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Partial and full root-zone drought stresses account for differentiate root-sourced signal and yield formation in primitive wheat
- Batool, Asfa, Cheng, Zheng-Guo, Akram, Nudrat Aisha, Lv, Guang-Chao, Xiong, Jun-Lan, Zhu, Ying, Ashraf, Muhammad, Xiong, You-Cai
- Plant methods 2019 v.15 no.1 pp. 75
- abscisic acid, antioxidant activity, cytokinins, diploidy, harvest index, phenotypic plasticity, plant adaptation, planting, pot culture, proline, reactive oxygen species, rhizosphere, soil-plant interactions, stomatal movement, tetraploidy, water use efficiency, wheat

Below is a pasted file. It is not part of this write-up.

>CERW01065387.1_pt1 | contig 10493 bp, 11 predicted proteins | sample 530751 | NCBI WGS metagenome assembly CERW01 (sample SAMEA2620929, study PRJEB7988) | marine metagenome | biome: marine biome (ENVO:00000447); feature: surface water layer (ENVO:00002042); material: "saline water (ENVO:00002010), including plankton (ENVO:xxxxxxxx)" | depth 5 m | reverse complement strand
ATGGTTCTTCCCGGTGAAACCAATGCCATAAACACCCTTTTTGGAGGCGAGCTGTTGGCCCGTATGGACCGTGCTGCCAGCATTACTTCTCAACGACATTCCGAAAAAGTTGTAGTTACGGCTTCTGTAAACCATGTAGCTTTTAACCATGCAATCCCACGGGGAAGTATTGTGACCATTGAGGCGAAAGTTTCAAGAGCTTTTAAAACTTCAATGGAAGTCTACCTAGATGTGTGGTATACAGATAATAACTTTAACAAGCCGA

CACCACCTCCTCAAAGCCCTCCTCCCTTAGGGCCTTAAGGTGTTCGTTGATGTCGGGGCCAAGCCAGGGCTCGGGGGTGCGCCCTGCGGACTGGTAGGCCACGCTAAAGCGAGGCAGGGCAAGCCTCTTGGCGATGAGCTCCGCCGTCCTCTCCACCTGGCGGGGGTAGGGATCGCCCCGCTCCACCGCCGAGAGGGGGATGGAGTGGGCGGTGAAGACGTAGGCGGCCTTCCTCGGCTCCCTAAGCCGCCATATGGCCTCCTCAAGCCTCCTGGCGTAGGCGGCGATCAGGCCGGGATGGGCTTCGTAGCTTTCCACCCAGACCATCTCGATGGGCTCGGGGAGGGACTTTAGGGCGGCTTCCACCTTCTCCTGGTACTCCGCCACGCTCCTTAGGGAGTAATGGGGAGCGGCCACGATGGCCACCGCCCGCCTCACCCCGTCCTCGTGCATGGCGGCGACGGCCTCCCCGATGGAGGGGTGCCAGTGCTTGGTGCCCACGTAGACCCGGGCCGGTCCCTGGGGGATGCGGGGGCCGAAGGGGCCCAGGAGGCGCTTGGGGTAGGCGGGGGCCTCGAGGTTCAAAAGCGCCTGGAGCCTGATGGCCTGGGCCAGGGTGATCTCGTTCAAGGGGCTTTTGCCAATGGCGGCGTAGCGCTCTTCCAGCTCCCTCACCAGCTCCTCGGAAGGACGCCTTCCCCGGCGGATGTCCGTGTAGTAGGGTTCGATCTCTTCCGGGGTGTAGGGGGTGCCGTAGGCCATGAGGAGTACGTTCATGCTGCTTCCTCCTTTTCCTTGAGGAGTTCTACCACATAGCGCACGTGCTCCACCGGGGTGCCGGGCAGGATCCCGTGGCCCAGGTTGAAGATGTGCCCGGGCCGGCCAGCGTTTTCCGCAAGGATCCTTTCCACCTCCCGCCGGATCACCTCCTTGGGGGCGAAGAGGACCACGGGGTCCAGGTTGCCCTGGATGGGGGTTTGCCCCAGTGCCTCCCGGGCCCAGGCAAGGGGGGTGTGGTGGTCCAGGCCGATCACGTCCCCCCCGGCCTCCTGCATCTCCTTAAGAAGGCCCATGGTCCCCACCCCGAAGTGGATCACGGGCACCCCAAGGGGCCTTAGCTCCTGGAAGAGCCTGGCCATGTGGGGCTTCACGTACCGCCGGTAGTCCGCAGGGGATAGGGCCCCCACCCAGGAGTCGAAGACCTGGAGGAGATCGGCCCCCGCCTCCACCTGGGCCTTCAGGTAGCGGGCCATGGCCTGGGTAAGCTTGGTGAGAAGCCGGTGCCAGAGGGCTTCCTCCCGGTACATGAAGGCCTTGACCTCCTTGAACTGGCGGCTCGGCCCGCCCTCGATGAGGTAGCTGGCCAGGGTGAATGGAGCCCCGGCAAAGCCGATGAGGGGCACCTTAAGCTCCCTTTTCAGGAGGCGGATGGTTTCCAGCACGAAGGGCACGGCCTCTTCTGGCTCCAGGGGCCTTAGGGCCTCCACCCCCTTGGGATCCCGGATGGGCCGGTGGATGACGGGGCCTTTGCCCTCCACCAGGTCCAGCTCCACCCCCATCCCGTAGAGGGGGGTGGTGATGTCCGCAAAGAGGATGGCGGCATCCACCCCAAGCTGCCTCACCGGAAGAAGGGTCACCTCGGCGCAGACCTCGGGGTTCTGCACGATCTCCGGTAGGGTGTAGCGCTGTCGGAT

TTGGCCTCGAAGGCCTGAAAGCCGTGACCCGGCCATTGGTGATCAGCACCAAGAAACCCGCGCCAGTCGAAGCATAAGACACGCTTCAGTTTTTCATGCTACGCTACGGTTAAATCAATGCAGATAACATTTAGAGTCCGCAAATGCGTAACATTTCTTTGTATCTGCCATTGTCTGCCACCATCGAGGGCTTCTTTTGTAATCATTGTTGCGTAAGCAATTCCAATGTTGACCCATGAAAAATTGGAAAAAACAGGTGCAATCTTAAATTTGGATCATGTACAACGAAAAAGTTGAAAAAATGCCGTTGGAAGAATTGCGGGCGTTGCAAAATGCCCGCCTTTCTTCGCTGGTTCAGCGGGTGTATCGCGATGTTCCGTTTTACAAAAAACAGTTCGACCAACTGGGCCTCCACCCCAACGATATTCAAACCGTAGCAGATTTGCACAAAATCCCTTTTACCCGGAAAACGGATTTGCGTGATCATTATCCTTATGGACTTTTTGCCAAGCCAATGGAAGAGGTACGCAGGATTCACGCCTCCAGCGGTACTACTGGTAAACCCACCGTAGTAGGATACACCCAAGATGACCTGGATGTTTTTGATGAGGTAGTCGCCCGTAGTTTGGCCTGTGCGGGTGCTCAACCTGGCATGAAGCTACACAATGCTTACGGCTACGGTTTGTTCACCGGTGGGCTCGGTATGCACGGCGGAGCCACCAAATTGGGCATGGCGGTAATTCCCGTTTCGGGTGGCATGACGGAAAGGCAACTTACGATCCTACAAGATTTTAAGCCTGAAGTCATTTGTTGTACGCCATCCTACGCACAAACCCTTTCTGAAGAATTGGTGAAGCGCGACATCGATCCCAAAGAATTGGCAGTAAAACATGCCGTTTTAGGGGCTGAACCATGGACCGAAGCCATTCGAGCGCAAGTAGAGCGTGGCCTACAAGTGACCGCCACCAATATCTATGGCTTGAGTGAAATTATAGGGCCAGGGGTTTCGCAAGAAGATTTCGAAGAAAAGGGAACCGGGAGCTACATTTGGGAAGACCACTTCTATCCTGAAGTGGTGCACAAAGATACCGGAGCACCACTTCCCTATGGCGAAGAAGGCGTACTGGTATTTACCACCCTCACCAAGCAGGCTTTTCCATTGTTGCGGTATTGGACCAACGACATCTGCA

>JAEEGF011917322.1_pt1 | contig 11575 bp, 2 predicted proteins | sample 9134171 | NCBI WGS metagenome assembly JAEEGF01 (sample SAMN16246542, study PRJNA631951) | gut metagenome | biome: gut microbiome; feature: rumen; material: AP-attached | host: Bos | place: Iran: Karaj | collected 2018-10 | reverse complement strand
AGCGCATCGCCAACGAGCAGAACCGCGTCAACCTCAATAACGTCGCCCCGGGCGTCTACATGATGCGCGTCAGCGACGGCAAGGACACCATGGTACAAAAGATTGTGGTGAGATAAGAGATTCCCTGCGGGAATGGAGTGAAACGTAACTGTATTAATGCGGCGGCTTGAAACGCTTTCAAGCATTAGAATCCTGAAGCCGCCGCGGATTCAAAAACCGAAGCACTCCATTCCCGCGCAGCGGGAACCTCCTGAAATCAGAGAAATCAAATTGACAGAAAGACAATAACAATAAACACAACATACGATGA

- BACKGROUND: Partial and full root-zone drought stresses are two widely used methods to induce soil drying in plant container-culture experiments. Two methods might lead to different observational results in plant water relation, such as non-hydraulic root-sourced signal (nHRS). We compared partial and full stress methods to induce nHRS in two diploids (MO1 and MO4) and two tetraploids (DM 22 and DM 31) wheat varieties under pot-culture conditions. Partial root-zone stress (PS) was performed using split-root alternative water supply method (one half wetting and the other drying) to induce the continuous operation of nHRS, and full root-zone stress (FS) was exposed to whole soil block to induce periodic operation of nHRS since jointing stage. RESULTS: We tested the two drought methods whether it influenced the nHRS mediated signalling and yield formation in primitive wheat species. Results showed that partial root-zone stress caused more increase in abscisic acid (ABA) production and decline in stomatal closure than full root-zone stress method. The incline in ABA was closely related to triggering reactive oxygen species (ROS) generation, and reducing cytokinin synthesis which, thereby, led to crosstalk with other signalling molecules. Furthermore, PS up-regulated the antioxidant defense system and proline content. Water use efficiency and harvest index was significantly increased in PS, suggesting that PS was more likely to simulate the occurrence of nHRS by increasing the adaptive strategies of plants and closer to natural status of soil drying than FS. CONCLUSION: These findings lead us to conclude that partial root-zone stress method is more feasible method to induce nHRS which has great capacity to reduce water consumption and enhance plant adaptation to constantly changing environment. These observations also suggest that different root-zone planting methods can be considered to improve the plant phenotypic plasticity and tolerance in water-limited rainfed environments.